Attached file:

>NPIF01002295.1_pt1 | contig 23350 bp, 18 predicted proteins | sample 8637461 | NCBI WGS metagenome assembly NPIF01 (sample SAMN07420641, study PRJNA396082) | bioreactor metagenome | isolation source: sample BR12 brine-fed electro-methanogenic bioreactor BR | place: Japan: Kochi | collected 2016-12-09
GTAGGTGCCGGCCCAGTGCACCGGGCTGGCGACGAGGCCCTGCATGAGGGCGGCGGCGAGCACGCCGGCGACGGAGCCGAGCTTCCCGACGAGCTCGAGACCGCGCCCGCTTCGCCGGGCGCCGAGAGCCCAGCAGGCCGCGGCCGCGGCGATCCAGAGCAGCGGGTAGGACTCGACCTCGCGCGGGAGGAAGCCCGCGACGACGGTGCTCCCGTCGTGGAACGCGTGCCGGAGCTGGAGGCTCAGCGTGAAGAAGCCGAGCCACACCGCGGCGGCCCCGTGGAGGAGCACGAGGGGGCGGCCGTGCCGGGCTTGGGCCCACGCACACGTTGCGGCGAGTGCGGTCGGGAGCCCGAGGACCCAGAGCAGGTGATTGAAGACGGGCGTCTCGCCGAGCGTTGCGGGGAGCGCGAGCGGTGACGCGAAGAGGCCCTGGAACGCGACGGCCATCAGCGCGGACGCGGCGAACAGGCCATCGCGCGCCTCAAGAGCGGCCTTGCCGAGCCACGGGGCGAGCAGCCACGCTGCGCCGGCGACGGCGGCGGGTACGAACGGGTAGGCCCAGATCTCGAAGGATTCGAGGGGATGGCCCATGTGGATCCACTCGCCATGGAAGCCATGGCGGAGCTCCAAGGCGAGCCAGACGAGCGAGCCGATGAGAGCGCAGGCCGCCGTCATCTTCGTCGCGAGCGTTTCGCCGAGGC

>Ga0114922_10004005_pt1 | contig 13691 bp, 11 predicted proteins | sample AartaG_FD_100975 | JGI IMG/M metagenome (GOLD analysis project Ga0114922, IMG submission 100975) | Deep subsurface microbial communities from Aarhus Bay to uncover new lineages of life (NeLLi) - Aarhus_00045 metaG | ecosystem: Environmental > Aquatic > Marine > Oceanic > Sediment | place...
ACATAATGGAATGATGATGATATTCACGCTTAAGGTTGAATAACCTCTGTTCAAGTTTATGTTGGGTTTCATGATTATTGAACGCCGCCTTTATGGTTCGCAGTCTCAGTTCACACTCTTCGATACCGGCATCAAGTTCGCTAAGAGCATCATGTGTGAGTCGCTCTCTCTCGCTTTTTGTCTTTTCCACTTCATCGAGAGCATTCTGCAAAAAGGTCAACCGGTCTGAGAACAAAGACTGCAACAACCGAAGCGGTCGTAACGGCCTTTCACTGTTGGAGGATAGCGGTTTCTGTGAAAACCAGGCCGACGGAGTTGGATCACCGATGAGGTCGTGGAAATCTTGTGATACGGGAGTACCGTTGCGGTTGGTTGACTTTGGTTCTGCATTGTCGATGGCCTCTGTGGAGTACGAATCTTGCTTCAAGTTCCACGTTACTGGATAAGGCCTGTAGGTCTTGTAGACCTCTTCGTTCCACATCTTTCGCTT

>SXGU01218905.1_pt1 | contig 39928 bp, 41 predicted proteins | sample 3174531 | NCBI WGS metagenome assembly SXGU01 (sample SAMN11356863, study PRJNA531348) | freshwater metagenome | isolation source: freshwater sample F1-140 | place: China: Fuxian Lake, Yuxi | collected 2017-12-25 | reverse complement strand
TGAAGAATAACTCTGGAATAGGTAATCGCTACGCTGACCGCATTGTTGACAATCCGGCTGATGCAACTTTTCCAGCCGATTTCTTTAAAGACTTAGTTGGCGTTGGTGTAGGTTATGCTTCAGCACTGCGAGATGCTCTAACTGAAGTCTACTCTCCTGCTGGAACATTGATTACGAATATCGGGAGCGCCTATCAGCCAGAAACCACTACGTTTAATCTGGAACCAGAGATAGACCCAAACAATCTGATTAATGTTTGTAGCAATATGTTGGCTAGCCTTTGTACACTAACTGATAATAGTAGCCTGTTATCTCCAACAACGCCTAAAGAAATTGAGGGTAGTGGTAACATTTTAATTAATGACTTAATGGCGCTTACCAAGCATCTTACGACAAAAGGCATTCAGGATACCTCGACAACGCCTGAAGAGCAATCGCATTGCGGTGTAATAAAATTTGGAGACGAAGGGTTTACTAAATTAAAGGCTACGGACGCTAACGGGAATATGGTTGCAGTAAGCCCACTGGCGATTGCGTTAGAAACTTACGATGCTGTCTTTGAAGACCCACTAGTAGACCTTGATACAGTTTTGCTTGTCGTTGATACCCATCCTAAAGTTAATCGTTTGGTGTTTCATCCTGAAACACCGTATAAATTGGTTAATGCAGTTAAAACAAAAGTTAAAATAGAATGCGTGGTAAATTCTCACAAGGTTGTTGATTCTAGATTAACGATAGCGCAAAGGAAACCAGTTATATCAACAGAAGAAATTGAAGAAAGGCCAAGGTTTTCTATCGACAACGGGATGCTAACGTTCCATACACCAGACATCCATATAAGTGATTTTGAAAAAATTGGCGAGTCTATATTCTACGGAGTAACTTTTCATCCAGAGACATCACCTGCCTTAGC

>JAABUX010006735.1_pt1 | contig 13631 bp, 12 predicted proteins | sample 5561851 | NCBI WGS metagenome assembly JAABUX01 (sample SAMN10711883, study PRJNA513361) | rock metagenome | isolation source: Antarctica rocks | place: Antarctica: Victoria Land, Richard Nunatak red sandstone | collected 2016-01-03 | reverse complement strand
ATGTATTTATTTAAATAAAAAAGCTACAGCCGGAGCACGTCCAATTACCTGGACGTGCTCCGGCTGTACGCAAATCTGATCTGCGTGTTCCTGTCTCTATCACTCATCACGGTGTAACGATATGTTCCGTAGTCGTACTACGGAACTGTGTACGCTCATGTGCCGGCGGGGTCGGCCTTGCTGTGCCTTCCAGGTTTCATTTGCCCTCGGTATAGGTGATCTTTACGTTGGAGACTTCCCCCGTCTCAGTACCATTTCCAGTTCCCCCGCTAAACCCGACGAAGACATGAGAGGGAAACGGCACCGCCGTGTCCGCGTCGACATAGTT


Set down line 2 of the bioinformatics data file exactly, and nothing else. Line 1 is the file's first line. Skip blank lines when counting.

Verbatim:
GTAGGTGCCGGCCCAGTGCACCGGGCTGGCGACGAGGCCCTGCATGAGGGCGGCGGCGAGCACGCCGGCGACGGAGCCGAGCTTCCCGACGAGCTCGAGACCGCGCCCGCTTCGCCGGGCGCCGAGAGCCCAGCAGGCCGCGGCCGCGGCGATCCAGAGCAGCGGGTAGGACTCGACCTCGCGCGGGAGGAAGCCCGCGACGACGGTGCTCCCGTCGTGGAACGCGTGCCGGAGCTGGAGGCTCAGCGTGAAGAAGCCGAGCCACACCGCGGCGGCCCCGTGGAGGAGCACGAGGGGGCGGCCGTGCCGGGCTTGGGCCCACGCACACGTTGCGGCGAGTGCGGTCGGGAGCCCGAGGACCCAGAGCAGGTGATTGAAGACGGGCGTCTCGCCGAGCGTTGCGGGGAGCGCGAGCGGTGACGCGAAGAGGCCCTGGAACGCGACGGCCATCAGCGCGGACGCGGCGAACAGGCCATCGCGCGCCTCAAGAGCGGCCTTGCCGAGCCACGGGGCGAGCAGCCACGCTGCGCCGGCGACGGCGGCGGGTACGAACGGGTAGGCCCAGATCTCGAAGGATTCGAGGGGATGGCCCATGTGGATCCACTCGCCATGGAAGCCATGGCGGAGCTCCAAGGCGAGCCAGACGAGCGAGCCGATGAGAGCGCAGGCCGCCGTCATCTTCGTCGCGAGCGTTTCGCCGAGGC